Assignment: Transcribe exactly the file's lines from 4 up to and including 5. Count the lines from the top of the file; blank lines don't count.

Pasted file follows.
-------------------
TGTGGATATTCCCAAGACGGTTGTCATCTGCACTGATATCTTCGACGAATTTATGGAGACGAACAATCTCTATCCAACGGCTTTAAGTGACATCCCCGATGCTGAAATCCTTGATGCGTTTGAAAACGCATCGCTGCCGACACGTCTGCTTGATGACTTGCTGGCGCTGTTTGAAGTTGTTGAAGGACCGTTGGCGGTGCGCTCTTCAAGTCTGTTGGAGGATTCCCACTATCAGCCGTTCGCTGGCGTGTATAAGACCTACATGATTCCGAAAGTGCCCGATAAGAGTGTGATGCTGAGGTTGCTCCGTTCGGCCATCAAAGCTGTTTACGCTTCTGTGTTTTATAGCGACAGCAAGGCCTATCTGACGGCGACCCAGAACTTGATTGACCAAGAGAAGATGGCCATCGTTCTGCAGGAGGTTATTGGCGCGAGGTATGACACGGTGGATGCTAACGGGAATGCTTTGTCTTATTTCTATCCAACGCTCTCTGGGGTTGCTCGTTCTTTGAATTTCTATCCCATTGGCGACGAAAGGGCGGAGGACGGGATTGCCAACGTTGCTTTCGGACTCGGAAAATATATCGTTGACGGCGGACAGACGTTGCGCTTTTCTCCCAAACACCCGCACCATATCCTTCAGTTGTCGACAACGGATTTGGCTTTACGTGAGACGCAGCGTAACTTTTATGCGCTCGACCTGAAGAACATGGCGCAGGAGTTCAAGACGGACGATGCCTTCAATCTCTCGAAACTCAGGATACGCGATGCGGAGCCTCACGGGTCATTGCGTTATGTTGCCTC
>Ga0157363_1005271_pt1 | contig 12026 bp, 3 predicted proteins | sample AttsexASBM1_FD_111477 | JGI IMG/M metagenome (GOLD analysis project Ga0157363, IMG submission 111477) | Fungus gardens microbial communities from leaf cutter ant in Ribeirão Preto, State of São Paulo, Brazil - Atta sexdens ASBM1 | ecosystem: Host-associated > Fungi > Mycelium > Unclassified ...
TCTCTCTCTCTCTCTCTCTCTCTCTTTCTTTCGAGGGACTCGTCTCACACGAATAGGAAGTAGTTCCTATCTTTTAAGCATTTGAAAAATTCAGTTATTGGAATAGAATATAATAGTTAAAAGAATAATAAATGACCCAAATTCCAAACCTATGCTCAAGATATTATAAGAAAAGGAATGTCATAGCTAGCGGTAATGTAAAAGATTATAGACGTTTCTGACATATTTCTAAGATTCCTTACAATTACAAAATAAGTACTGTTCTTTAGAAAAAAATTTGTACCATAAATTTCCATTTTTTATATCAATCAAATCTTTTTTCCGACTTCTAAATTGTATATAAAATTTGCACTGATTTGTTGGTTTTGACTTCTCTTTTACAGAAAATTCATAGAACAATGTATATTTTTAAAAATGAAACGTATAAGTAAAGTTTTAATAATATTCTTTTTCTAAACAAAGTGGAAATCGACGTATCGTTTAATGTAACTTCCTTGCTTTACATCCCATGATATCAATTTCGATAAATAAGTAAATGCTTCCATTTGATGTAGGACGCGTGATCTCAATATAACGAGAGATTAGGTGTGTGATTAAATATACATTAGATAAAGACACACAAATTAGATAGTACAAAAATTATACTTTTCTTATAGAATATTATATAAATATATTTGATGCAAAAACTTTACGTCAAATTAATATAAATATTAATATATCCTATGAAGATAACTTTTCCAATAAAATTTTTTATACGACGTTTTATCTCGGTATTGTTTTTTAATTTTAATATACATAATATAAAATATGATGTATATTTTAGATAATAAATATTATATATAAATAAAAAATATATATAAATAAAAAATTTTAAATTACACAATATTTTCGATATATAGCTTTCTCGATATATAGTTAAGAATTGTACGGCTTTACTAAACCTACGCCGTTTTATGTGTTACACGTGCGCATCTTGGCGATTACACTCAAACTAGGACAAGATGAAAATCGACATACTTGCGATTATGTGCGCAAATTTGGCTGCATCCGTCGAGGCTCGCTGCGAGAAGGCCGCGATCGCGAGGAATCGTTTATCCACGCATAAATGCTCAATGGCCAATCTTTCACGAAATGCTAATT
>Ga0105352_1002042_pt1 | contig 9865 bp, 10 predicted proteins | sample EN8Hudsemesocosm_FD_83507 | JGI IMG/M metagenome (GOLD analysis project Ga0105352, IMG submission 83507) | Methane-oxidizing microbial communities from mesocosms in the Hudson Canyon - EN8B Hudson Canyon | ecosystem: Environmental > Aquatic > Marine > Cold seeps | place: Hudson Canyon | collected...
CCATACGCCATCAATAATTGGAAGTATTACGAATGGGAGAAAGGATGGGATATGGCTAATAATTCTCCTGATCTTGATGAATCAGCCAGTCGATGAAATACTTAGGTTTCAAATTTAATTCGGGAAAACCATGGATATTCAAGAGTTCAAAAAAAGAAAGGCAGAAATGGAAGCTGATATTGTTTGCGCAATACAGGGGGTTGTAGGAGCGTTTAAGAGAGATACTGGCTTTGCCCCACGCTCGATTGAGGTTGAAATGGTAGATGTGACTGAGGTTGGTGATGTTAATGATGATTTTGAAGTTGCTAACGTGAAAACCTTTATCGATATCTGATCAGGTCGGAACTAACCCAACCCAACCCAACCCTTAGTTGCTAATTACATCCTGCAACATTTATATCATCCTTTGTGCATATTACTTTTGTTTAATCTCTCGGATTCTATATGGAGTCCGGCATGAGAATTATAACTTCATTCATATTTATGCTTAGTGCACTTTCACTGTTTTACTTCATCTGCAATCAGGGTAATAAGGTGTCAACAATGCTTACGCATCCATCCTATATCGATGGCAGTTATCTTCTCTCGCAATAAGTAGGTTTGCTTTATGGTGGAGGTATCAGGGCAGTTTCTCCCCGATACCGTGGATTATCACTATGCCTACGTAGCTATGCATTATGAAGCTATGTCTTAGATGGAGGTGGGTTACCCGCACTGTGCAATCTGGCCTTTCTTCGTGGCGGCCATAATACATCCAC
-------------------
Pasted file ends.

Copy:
>Ga0105352_1002042_pt1 | contig 9865 bp, 10 predicted proteins | sample EN8Hudsemesocosm_FD_83507 | JGI IMG/M metagenome (GOLD analysis project Ga0105352, IMG submission 83507) | Methane-oxidizing microbial communities from mesocosms in the Hudson Canyon - EN8B Hudson Canyon | ecosystem: Environmental > Aquatic > Marine > Cold seeps | place: Hudson Canyon | collected...
CCATACGCCATCAATAATTGGAAGTATTACGAATGGGAGAAAGGATGGGATATGGCTAATAATTCTCCTGATCTTGATGAATCAGCCAGTCGATGAAATACTTAGGTTTCAAATTTAATTCGGGAAAACCATGGATATTCAAGAGTTCAAAAAAAGAAAGGCAGAAATGGAAGCTGATATTGTTTGCGCAATACAGGGGGTTGTAGGAGCGTTTAAGAGAGATACTGGCTTTGCCCCACGCTCGATTGAGGTTGAAATGGTAGATGTGACTGAGGTTGGTGATGTTAATGATGATTTTGAAGTTGCTAACGTGAAAACCTTTATCGATATCTGATCAGGTCGGAACTAACCCAACCCAACCCAACCCTTAGTTGCTAATTACATCCTGCAACATTTATATCATCCTTTGTGCATATTACTTTTGTTTAATCTCTCGGATTCTATATGGAGTCCGGCATGAGAATTATAACTTCATTCATATTTATGCTTAGTGCACTTTCACTGTTTTACTTCATCTGCAATCAGGGTAATAAGGTGTCAACAATGCTTACGCATCCATCCTATATCGATGGCAGTTATCTTCTCTCGCAATAAGTAGGTTTGCTTTATGGTGGAGGTATCAGGGCAGTTTCTCCCCGATACCGTGGATTATCACTATGCCTACGTAGCTATGCATTATGAAGCTATGTCTTAGATGGAGGTGGGTTACCCGCACTGTGCAATCTGGCCTTTCTTCGTGGCGGCCATAATACATCCAC